On Friday afternoon, a major loss for the legislative agenda of US President Donald Trump and the Republican Party in the House of Representatives occurred, as the proposed American Health Care Act (AHCA) has been pulled and the House called into recess.

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Intended as the replacement of the controversial Affordable Care Act passed under former President Barack Obama, the AHCA was very unpopular with both the Democratic Party and various Republican officials in Congress.

AHCA fails as intended replacement for Obamacare

In the latest counts for the potential vote on the AHCA in Congress, it became apparent that the bill was very unpopular within multiple segments of the Republican Party. The AHCA was intended as a replacement for the affordable care act, commonly known as Obamacare, which passed through the Democratic legislature in 2010.

House GOP Delays Vote On Healthcare Overhaul - AM 720 KDWN - kdwn.com
House GOP Delays Vote On Healthcare Overhaul - AM 720 KDWN - kdwn.com

The Affordable Care Act instituted major changes to American health care: primarily, an individual mandate where all citizens must acquire an insurance plan or pay a penalty, regulations denying insurance companies the right to deny service to patients with existing medical conditions, and increasing Medicaid spending.

The Affordable Care Act has been vociferously opposed by Republicans since it was enacted into law, and President Donald Trump was elected in part on a campaign to repeal and replace Obamacare with a law Trump promised would cover all Americans while reducing costs.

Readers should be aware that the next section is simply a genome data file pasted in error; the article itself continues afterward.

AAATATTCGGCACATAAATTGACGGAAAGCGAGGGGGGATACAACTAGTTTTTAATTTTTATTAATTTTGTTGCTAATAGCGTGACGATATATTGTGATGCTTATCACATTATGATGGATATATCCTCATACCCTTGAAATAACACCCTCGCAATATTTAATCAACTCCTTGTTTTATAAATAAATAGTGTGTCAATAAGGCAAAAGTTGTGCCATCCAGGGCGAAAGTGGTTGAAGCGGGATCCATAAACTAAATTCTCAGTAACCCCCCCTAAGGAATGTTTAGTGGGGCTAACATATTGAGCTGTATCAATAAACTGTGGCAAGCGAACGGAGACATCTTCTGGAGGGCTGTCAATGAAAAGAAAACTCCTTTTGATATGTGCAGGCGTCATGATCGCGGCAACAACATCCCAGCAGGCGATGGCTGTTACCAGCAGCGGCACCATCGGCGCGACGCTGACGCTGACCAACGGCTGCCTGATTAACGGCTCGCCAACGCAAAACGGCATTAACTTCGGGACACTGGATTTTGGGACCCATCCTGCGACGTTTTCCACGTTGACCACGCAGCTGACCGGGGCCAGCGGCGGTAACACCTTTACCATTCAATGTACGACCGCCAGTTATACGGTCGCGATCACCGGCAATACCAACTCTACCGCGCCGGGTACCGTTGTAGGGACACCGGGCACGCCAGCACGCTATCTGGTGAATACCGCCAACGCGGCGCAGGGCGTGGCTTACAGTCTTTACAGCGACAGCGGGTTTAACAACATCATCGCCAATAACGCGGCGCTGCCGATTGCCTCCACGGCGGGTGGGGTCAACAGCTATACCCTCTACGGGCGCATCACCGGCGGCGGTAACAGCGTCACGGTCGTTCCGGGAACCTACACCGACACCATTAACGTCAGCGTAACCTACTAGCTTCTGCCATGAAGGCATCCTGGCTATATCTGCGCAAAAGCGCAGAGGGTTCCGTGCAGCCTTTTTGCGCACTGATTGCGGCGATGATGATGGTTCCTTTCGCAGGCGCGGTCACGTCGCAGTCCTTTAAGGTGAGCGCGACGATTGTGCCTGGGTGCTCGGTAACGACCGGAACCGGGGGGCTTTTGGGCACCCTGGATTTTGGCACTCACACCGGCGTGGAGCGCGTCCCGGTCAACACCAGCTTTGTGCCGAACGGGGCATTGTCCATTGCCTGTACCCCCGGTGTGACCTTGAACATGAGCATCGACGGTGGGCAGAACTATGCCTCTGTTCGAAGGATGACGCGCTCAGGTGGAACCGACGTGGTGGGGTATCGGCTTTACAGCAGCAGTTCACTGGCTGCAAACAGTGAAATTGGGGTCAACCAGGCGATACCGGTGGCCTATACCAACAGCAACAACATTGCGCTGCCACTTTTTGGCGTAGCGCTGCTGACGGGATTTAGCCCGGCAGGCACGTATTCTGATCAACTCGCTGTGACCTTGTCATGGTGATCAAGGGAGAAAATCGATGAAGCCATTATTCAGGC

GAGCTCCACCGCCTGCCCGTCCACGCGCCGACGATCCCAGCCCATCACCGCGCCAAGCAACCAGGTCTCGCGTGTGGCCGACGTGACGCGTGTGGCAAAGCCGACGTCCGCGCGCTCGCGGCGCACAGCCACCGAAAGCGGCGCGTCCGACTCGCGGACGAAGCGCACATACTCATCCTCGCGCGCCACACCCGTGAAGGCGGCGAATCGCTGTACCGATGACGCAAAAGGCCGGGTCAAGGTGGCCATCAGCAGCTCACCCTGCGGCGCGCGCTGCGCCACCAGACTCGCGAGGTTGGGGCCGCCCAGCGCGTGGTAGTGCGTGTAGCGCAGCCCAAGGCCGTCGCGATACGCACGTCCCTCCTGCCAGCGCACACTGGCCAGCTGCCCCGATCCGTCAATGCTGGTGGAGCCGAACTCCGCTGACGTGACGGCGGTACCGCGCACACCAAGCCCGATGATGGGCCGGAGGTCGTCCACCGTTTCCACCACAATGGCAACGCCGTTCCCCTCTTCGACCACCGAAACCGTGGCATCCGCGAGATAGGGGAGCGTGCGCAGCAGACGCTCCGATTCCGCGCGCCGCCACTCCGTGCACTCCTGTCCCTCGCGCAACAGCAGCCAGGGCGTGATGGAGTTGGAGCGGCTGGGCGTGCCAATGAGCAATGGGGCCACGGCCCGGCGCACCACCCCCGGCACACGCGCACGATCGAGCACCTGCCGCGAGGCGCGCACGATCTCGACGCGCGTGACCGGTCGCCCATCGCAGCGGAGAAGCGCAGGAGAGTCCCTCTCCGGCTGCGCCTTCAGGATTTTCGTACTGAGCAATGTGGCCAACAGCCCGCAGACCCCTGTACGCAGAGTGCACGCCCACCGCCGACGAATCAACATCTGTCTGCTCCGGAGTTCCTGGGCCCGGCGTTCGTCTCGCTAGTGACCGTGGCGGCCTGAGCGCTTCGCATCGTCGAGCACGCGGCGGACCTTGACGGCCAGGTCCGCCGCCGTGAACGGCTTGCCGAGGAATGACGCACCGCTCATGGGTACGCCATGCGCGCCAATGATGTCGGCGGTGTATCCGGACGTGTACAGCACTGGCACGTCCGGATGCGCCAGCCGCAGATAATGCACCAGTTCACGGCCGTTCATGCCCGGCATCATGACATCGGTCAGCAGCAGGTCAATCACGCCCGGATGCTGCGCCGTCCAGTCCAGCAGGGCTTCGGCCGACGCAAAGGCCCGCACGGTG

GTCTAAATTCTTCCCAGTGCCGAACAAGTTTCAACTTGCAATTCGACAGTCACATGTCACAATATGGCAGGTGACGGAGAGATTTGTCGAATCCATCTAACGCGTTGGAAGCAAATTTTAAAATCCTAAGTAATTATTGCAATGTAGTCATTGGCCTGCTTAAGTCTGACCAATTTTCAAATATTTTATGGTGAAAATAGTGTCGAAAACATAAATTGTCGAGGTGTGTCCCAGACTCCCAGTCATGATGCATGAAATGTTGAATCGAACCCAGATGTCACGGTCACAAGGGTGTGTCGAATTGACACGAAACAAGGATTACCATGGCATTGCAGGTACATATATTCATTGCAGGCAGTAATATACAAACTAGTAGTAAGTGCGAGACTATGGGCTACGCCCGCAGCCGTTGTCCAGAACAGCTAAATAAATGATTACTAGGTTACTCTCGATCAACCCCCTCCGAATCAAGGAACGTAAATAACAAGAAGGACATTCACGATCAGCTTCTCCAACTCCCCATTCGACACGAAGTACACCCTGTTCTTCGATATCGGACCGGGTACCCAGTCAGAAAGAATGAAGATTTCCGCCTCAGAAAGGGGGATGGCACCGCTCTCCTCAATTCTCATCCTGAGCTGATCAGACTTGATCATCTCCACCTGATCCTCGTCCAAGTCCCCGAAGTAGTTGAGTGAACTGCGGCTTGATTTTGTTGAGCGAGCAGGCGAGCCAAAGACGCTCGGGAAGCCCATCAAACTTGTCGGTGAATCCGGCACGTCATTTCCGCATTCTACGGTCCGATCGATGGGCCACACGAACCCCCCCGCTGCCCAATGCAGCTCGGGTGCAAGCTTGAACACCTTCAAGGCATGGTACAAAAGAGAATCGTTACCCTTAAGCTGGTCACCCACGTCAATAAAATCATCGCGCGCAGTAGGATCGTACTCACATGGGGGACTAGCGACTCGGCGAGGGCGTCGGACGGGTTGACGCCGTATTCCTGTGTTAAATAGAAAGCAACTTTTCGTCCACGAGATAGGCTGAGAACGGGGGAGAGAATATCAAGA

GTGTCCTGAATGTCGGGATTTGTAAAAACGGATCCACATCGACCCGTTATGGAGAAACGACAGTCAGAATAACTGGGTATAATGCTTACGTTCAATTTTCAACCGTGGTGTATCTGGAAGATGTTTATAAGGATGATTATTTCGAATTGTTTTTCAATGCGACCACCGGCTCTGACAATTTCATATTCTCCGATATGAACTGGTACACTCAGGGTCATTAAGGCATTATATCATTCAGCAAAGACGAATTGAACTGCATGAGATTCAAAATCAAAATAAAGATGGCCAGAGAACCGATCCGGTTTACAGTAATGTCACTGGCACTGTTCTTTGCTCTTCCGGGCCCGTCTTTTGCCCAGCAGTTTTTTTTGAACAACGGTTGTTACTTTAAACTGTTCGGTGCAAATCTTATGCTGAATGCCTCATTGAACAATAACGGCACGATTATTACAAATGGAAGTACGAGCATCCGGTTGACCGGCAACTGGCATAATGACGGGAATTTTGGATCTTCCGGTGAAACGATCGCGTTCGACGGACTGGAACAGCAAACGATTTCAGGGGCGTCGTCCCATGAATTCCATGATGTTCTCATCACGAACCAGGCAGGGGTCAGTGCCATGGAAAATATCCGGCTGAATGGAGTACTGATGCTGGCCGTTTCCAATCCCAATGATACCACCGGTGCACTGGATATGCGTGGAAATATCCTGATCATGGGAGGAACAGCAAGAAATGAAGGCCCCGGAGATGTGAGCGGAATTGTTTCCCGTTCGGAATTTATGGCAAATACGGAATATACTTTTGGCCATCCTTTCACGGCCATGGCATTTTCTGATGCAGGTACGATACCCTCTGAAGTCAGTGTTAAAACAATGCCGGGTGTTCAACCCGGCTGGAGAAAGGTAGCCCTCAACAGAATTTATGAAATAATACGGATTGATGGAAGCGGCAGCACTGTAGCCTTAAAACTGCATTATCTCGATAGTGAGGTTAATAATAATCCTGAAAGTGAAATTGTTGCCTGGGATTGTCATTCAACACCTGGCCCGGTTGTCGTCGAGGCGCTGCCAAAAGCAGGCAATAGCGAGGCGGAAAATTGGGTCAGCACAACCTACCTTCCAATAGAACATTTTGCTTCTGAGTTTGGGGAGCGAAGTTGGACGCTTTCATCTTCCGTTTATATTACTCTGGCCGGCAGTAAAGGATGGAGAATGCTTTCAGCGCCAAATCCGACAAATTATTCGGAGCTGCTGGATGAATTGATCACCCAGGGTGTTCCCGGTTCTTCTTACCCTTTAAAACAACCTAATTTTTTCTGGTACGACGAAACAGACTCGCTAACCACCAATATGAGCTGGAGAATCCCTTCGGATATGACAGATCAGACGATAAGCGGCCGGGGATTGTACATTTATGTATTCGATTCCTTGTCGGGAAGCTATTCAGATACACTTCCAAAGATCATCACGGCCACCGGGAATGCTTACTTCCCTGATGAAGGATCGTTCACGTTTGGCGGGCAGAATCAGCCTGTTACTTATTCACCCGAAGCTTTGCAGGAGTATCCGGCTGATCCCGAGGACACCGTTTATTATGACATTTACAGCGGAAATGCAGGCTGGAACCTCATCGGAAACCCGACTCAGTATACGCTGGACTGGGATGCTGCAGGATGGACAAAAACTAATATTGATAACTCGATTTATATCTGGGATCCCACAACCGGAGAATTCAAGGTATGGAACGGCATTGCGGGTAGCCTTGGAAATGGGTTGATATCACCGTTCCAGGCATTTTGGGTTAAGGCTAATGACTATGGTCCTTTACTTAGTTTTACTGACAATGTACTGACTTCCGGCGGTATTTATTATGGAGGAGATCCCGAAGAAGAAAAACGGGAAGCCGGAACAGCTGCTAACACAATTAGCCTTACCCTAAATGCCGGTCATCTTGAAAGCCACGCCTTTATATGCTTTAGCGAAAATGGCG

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Trump differs from typical Republican orthodoxy in that he has pledged to protect the Medicare program, and in the past has praised single-payer health care programs in other countries.

Many Republicans in Congress did not support AHCA

Speaker Ryan introduced the AHCA as the first step in the plan to repeal and replace Obamacare, with the bill set to eliminate the individual insurance mandate and the Medicaid expansions, while keeping more popular provisions within the Affordable Care Act in place.

However, the bill divided the Republican party; members of the House Freedom Party believed it kept too much of Obamacare in place, whereas other Republican Senators believed the bill would lead to their constituents losing health coverage. A recent Congressional Budget Office report showed that the AHCA could lead to 24 million Americans losing health insurance by 2026.

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